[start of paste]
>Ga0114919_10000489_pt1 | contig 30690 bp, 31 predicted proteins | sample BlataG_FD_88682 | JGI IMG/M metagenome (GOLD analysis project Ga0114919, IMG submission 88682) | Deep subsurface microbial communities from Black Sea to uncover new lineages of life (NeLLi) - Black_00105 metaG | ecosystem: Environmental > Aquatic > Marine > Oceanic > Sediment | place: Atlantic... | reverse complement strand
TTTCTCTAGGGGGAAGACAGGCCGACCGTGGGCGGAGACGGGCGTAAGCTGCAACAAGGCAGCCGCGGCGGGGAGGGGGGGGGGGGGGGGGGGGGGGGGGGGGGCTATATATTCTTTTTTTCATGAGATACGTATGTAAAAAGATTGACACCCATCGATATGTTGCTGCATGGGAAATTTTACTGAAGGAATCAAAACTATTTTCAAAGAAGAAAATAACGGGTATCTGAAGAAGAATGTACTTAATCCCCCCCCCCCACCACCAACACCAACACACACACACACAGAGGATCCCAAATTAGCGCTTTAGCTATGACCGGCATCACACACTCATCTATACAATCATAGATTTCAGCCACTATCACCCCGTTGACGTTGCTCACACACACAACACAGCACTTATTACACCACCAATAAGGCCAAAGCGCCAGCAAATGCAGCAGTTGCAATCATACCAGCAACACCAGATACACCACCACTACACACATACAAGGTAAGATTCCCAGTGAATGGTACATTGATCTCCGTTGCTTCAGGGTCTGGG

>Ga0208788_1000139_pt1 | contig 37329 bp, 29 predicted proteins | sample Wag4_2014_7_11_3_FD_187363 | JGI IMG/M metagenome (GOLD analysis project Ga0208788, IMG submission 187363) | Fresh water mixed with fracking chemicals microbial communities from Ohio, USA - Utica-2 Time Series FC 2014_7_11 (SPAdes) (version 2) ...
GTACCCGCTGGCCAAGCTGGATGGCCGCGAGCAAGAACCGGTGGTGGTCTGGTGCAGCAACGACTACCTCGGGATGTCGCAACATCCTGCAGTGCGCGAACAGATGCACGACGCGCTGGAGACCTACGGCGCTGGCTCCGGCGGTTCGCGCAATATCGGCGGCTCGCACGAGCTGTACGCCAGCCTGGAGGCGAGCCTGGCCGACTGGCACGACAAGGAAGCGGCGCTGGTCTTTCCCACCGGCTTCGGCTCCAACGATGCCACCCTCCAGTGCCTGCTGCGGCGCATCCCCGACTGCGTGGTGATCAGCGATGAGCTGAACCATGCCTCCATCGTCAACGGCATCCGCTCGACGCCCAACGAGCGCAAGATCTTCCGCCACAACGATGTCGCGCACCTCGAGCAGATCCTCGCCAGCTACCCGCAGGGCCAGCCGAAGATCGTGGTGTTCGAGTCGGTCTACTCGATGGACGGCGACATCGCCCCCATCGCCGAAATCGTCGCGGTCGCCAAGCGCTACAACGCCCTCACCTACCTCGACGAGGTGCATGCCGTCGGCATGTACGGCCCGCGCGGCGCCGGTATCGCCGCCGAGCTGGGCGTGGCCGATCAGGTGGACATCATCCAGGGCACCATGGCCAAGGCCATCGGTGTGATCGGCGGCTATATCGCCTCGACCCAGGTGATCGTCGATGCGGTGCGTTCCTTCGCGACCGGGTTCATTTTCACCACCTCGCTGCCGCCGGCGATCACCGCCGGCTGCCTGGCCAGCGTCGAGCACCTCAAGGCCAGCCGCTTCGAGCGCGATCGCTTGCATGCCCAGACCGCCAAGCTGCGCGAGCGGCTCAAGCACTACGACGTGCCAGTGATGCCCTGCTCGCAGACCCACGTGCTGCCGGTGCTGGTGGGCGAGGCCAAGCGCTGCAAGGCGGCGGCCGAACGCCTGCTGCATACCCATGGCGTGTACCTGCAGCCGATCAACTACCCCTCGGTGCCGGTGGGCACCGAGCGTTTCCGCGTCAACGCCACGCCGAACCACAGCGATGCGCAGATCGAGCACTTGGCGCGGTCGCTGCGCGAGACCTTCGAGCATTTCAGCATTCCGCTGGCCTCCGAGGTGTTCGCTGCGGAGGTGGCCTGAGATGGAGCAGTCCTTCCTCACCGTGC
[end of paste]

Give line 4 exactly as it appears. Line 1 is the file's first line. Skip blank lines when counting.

GTACCCGCTGGCCAAGCTGGATGGCCGCGAGCAAGAACCGGTGGTGGTCTGGTGCAGCAACGACTACCTCGGGATGTCGCAACATCCTGCAGTGCGCGAACAGATGCACGACGCGCTGGAGACCTACGGCGCTGGCTCCGGCGGTTCGCGCAATATCGGCGGCTCGCACGAGCTGTACGCCAGCCTGGAGGCGAGCCTGGCCGACTGGCACGACAAGGAAGCGGCGCTGGTCTTTCCCACCGGCTTCGGCTCCAACGATGCCACCCTCCAGTGCCTGCTGCGGCGCATCCCCGACTGCGTGGTGATCAGCGATGAGCTGAACCATGCCTCCATCGTCAACGGCATCCGCTCGACGCCCAACGAGCGCAAGATCTTCCGCCACAACGATGTCGCGCACCTCGAGCAGATCCTCGCCAGCTACCCGCAGGGCCAGCCGAAGATCGTGGTGTTCGAGTCGGTCTACTCGATGGACGGCGACATCGCCCCCATCGCCGAAATCGTCGCGGTCGCCAAGCGCTACAACGCCCTCACCTACCTCGACGAGGTGCATGCCGTCGGCATGTACGGCCCGCGCGGCGCCGGTATCGCCGCCGAGCTGGGCGTGGCCGATCAGGTGGACATCATCCAGGGCACCATGGCCAAGGCCATCGGTGTGATCGGCGGCTATATCGCCTCGACCCAGGTGATCGTCGATGCGGTGCGTTCCTTCGCGACCGGGTTCATTTTCACCACCTCGCTGCCGCCGGCGATCACCGCCGGCTGCCTGGCCAGCGTCGAGCACCTCAAGGCCAGCCGCTTCGAGCGCGATCGCTTGCATGCCCAGACCGCCAAGCTGCGCGAGCGGCTCAAGCACTACGACGTGCCAGTGATGCCCTGCTCGCAGACCCACGTGCTGCCGGTGCTGGTGGGCGAGGCCAAGCGCTGCAAGGCGGCGGCCGAACGCCTGCTGCATACCCATGGCGTGTACCTGCAGCCGATCAACTACCCCTCGGTGCCGGTGGGCACCGAGCGTTTCCGCGTCAACGCCACGCCGAACCACAGCGATGCGCAGATCGAGCACTTGGCGCGGTCGCTGCGCGAGACCTTCGAGCATTTCAGCATTCCGCTGGCCTCCGAGGTGTTCGCTGCGGAGGTGGCCTGAGATGGAGCAGTCCTTCCTCACCGTGC